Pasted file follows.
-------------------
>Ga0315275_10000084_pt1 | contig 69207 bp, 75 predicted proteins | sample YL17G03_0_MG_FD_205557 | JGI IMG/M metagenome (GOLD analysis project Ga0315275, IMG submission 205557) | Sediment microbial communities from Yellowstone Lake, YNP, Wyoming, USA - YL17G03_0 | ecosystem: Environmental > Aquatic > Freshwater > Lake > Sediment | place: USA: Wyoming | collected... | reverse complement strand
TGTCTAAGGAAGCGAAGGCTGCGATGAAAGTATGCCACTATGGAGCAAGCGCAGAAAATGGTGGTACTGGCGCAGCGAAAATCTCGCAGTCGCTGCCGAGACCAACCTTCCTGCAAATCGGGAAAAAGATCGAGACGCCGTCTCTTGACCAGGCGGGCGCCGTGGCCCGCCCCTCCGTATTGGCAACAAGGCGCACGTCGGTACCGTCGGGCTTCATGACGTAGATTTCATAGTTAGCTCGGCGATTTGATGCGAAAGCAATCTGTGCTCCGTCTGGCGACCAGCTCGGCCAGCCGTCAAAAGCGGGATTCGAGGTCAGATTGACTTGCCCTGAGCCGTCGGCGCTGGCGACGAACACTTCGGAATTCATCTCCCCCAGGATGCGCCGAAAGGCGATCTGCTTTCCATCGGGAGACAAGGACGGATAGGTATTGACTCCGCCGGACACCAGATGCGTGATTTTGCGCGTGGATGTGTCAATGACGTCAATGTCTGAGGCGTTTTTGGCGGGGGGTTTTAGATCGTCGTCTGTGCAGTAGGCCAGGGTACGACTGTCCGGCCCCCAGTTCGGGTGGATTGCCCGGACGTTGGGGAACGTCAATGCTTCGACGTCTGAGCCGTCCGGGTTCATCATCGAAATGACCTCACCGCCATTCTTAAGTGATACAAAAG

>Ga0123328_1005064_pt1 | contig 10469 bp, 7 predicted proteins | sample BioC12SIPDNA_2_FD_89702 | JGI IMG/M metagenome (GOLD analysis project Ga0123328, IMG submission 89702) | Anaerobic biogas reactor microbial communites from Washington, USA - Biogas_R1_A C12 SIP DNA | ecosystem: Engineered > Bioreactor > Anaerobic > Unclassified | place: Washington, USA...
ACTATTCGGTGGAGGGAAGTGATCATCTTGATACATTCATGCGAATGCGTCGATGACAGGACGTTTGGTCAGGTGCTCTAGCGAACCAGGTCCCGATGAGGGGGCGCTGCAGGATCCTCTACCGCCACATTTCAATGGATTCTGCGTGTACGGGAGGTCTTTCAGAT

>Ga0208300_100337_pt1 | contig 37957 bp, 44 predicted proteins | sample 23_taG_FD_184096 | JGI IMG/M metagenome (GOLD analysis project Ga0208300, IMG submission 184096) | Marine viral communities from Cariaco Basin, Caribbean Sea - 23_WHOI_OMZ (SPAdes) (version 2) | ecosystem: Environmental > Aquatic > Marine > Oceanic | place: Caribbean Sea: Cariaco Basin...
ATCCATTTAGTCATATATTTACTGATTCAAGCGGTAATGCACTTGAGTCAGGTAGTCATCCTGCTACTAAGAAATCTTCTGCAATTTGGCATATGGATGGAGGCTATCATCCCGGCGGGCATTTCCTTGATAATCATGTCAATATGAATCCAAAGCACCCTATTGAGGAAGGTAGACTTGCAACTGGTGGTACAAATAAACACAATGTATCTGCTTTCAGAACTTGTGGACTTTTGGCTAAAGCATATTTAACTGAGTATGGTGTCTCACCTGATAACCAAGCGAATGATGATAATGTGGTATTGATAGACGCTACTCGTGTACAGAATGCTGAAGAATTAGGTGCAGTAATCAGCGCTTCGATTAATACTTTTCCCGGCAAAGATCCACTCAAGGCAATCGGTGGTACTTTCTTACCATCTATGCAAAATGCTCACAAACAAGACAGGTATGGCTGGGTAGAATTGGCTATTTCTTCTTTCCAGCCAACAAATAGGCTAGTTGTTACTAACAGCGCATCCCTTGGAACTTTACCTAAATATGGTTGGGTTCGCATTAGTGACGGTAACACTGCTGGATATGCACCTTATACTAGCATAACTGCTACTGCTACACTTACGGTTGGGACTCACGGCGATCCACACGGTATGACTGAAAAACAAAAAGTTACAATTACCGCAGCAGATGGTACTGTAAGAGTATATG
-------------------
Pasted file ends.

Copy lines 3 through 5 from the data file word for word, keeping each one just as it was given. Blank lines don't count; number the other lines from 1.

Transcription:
>Ga0123328_1005064_pt1 | contig 10469 bp, 7 predicted proteins | sample BioC12SIPDNA_2_FD_89702 | JGI IMG/M metagenome (GOLD analysis project Ga0123328, IMG submission 89702) | Anaerobic biogas reactor microbial communites from Washington, USA - Biogas_R1_A C12 SIP DNA | ecosystem: Engineered > Bioreactor > Anaerobic > Unclassified | place: Washington, USA...
ACTATTCGGTGGAGGGAAGTGATCATCTTGATACATTCATGCGAATGCGTCGATGACAGGACGTTTGGTCAGGTGCTCTAGCGAACCAGGTCCCGATGAGGGGGCGCTGCAGGATCCTCTACCGCCACATTTCAATGGATTCTGCGTGTACGGGAGGTCTTTCAGAT

>Ga0208300_100337_pt1 | contig 37957 bp, 44 predicted proteins | sample 23_taG_FD_184096 | JGI IMG/M metagenome (GOLD analysis project Ga0208300, IMG submission 184096) | Marine viral communities from Cariaco Basin, Caribbean Sea - 23_WHOI_OMZ (SPAdes) (version 2) | ecosystem: Environmental > Aquatic > Marine > Oceanic | place: Caribbean Sea: Cariaco Basin...